The report, released on Wednesday, highlights what it called ''the considerable progress we have collectively made to improve the strength and resiliency of the financial sector.'' But Janet L. Yellen, the chairwoman of the Federal Reserve, said at Wednesday's open meeting of the council: ''Our job is not done. We must continue our collective efforts to monitor risks, address vulnerabilities and build a stronger and safer financial system.''
The ''chief accomplishment'' in recent years has been the improvement in big bank holding companies' balance sheets, Ms. Yellen said, adding that the Federal Reserve's stress tests had ''provided a level of confidence in our assessment of how financial institutions would fare'' in another downturn.
The oversight council — made up of the heads of the Treasury, Fed and other regulators — also cited the completion of the so-called Volcker rule restricting certain firms from making bets with their own money, as well as new rules on bank capital, leverage ratios and swaps markets.
But threats old and new abound, and the annual report acts as a guide to what
The perception that big, interconnected financial firms might be ''too big to fail'' persists, the report warns. The markets where many banks look for short-term cash loans remain potential weak spots, too.
''The risk of fire sales continues to be a major source of financial instability in the tri-party repo market,'' the report said, referring to a market for short-term loans. ''No single regulator has an ability to support orderly liquidations across all investors in the market. Market participants will be critically important in defining a solution to this collective action problem.''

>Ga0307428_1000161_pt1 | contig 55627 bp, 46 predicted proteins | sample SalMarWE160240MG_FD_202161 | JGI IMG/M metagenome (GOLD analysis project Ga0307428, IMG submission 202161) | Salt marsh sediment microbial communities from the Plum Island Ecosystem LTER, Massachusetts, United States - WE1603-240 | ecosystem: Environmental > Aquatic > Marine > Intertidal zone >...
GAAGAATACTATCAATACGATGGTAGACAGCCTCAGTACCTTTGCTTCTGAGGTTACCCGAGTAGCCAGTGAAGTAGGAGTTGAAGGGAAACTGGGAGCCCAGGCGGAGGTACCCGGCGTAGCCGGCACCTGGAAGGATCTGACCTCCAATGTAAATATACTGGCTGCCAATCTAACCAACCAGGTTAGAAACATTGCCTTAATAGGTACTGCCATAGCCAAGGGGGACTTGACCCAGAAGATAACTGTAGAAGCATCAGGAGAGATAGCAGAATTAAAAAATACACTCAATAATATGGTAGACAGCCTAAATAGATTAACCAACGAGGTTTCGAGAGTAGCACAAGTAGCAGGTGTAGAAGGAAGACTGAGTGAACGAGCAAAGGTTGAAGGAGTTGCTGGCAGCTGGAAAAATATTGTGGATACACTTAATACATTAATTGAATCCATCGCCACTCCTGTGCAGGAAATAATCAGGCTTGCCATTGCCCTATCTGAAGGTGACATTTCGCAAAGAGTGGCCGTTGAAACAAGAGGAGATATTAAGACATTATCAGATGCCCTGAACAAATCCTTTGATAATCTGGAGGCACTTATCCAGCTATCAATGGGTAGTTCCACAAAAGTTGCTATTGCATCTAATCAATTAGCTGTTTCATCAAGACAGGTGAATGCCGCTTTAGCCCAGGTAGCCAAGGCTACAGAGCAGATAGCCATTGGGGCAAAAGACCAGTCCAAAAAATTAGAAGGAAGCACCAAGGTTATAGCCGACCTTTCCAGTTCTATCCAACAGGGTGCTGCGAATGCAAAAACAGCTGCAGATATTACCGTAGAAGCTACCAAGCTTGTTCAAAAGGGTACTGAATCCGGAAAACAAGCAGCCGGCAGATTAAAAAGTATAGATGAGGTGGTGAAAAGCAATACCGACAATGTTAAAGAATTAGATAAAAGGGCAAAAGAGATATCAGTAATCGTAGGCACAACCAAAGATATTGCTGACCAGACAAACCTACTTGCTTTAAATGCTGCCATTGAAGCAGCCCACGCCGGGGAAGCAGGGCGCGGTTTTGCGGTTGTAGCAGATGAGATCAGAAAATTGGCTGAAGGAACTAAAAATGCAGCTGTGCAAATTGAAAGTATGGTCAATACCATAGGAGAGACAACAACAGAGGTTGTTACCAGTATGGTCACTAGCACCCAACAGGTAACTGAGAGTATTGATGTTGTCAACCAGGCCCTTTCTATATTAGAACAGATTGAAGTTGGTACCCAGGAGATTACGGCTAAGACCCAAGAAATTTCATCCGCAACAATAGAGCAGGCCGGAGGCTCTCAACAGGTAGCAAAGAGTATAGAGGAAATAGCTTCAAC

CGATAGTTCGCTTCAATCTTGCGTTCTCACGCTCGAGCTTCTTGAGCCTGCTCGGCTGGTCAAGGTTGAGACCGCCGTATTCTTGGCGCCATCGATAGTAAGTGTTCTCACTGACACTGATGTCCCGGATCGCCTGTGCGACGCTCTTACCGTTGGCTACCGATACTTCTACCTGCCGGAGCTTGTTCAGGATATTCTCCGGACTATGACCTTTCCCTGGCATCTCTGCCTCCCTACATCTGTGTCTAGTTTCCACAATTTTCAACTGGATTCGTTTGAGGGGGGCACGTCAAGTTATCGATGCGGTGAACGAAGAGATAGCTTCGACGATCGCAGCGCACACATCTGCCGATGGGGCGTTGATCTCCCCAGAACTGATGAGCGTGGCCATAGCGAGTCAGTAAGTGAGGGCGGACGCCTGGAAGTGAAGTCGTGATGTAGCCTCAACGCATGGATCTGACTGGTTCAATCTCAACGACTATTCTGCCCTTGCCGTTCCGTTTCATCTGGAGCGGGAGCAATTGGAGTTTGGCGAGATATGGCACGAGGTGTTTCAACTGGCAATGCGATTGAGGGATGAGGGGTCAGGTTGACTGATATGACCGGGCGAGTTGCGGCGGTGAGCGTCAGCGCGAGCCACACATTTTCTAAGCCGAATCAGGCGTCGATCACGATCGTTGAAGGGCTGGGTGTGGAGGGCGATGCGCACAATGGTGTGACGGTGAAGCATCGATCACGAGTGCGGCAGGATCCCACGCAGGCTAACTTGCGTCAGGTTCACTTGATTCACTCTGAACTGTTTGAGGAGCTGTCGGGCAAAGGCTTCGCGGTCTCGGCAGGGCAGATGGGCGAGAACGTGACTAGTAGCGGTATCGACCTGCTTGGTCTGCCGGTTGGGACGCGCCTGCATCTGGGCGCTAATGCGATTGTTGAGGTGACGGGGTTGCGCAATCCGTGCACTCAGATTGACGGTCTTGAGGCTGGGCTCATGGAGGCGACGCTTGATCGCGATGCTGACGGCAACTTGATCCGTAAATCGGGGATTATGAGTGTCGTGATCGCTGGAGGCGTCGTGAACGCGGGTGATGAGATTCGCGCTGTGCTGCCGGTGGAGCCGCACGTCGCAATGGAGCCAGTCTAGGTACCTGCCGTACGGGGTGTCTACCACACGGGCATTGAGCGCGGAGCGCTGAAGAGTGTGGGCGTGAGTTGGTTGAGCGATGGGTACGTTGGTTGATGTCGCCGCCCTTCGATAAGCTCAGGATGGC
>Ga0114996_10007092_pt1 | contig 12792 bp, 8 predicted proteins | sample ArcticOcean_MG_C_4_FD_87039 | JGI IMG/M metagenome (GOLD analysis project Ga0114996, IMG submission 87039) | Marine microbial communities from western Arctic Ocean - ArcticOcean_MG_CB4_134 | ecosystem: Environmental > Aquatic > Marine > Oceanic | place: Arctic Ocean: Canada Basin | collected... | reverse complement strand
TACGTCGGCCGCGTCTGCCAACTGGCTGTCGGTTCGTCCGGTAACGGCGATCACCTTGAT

On top of those concerns, sharp increases in interest rates might hit firms that have soaked up riskier assets on the cheap in the last few years.
The report also notes that there has been no progress in overhauling the housing finance market, with lawmakers loathe to touch
''Access to mortgage credit remains unnecessarily tight,'' Treasury Secretary
The markets also might remain overly reliant on a global benchmark interest rate, known as
There are potential new or emerging threats as well, the document warns. The nonbank mortgage servicers that collect fees on a growing number of home loans ''are not currently subject to prudential standards such as capital, liquidity or risk management oversight.''
Another potential risk is that some big asset managers are providing indemnification to securities lenders. But such asset managers are not required to set aside money to cover potential payouts, nor do they have banks' deposit funding base, the report noted.
A person close to the development of the annual report stressed that such developments might not be any kind of threat, but that the council wanted to keep tabs on them.
The council also updated its own rules, issuing a new transparency policy that will give the public more access to information before and after its meetings.
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